Yaris is liberated in junior-ranking rally guise, though its character stems from the road car’s talent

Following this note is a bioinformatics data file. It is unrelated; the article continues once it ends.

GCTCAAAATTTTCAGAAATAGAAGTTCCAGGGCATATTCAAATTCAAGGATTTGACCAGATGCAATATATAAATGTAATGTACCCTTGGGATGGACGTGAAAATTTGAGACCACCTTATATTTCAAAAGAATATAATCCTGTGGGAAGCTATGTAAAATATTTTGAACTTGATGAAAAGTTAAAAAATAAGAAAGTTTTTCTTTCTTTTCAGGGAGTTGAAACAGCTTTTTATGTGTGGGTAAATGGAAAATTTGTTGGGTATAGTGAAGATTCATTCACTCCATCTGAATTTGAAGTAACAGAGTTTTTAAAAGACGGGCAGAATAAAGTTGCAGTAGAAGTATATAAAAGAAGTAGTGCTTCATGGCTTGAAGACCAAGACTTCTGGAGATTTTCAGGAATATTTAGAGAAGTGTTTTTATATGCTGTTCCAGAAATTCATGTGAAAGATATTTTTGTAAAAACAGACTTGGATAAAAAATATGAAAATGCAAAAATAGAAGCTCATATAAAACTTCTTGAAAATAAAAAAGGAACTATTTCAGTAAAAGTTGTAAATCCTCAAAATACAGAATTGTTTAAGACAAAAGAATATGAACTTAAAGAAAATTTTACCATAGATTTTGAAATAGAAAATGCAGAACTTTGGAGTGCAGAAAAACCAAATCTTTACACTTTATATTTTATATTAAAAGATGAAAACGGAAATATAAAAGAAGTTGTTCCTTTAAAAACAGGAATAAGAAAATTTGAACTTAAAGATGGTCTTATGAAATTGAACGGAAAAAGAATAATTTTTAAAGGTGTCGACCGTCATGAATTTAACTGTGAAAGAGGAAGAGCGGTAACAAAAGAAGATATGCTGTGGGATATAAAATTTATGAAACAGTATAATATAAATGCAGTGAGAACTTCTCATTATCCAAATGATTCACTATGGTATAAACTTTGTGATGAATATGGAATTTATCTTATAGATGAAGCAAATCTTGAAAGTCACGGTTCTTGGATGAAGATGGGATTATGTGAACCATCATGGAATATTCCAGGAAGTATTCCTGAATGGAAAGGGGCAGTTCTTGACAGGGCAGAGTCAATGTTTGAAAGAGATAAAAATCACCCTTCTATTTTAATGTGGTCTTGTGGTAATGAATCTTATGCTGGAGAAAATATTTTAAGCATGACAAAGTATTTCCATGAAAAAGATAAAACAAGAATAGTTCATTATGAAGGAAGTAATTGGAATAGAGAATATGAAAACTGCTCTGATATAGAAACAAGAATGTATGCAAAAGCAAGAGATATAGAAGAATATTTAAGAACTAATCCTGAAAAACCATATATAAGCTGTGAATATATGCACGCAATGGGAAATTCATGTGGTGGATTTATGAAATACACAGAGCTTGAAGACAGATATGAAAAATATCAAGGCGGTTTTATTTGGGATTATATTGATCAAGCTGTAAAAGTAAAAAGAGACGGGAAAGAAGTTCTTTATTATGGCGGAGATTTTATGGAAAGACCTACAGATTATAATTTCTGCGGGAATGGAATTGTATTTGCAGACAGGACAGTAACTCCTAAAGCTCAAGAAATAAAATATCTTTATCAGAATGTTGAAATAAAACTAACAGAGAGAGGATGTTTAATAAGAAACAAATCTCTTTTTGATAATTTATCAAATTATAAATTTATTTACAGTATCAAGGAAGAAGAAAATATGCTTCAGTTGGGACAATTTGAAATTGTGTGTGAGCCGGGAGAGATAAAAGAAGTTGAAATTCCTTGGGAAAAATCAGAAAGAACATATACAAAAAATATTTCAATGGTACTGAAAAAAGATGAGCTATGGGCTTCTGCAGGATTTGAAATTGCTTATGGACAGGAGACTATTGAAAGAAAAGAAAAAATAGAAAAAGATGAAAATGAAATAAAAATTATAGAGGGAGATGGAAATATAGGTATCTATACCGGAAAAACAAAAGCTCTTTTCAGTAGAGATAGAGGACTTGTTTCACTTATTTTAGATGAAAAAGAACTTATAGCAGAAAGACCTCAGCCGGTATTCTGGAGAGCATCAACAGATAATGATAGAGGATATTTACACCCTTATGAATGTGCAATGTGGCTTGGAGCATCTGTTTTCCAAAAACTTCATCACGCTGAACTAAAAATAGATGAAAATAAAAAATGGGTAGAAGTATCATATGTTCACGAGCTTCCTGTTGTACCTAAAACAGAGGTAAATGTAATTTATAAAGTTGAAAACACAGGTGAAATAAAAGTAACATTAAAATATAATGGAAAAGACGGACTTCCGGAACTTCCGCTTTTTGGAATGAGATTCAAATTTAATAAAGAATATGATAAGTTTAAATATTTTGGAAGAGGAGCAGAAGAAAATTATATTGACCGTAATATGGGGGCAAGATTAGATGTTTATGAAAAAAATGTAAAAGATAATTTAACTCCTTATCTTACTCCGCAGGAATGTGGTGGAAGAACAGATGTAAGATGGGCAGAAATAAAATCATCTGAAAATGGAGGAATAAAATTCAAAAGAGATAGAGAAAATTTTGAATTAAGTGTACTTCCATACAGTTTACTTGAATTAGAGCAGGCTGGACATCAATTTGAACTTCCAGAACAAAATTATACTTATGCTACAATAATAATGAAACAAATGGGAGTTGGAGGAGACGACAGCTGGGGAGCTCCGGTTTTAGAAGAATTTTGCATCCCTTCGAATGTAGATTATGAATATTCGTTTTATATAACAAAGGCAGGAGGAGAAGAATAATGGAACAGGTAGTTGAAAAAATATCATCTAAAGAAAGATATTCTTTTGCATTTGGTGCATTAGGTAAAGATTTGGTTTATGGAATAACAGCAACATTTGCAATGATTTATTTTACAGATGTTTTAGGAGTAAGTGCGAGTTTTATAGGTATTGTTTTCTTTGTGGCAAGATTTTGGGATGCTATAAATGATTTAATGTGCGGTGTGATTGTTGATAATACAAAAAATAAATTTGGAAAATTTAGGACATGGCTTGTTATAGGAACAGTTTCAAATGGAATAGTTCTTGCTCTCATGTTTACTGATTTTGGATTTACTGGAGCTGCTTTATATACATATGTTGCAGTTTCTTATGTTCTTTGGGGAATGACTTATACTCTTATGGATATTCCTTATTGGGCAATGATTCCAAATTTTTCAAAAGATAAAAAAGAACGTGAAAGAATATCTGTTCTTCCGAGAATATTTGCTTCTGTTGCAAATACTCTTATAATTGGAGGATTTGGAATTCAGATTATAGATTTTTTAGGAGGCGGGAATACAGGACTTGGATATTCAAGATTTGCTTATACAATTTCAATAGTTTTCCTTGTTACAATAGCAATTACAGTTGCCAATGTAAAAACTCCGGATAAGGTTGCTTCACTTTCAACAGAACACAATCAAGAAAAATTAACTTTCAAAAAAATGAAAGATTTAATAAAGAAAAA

This is, probably, the Toyota GR Yaris of your dreams: a stripped-out competition version of the hot hatch of the moment, with rally-spec suspension and gravel or dirt tyres, plus some driveline tweaks but no uplift in power or complexity, so it’s still very approachable.The Toyota Gazoo Racing Iberian Cup is a joint venture between Toyota Spain, the Madrid-based Motor and Sport Institute (MSi) and Caetano, Portugal’s long-time Toyota importer. It costs around 65,000 euros before taxes and this year will form the basis of a single-make championship consisting of nine mostly gravel rallies dotted around the Iberian peninsula. The 2023 and ‘24 seasons are also already confirmed.MSi has been responsible for developing the car. They’ve made some obvious changes to the road-legal GR Yaris (shell-seats, roll-cage, fire-retardant, interior stripped almost bare) but also some more clandestine ones. Whereas the regular GR Yaris with Circuit Pack uses Torsen differentials on both axles, the Cup car uses plated mechanical LSD supplied by Cusco, a Japanese third-party, and the clutch is reinforced. The regular GR Yaris with Circuit Pack uses Torsen differentials on both axles, but this car uses a plated mechanical limited-slip differential supplied by Cusco, and the clutch is reinforced. The suspension layout remains but is now controlled by remote-reservoir Technoshock coilovers.There’s also some extra bracing between the front struts and we noticed some fancy drop-links, though the brakes appeared to be shared with the road car and must therefore sit very snugly within the rally car’s 15in dirt-spec wheels (the asphalt wheels are larger). The high-profile tyres are by Michelin.Elsewhere you get sump guards, a roof air intake, more powerful headlights and an exhaust that retains the catalyser but gets more of that hollow, WRC-lite yowl out of the GR Yaris’s unaltered turbo three-pot, which is nice. The door mirrors are carbonfibre, the front wings are aluminium (presumably so they can easily be bent back into shape) and chunky red mudflaps give off Tommi Mäkinen vibes.We borrowed the car of MSi development driver and double Spanish rally champion Pepe López, and we had a short dirt circuit to play on at the part-test track, part-mountain getaway of the current Dakar champion Nasser Al-Attiyah.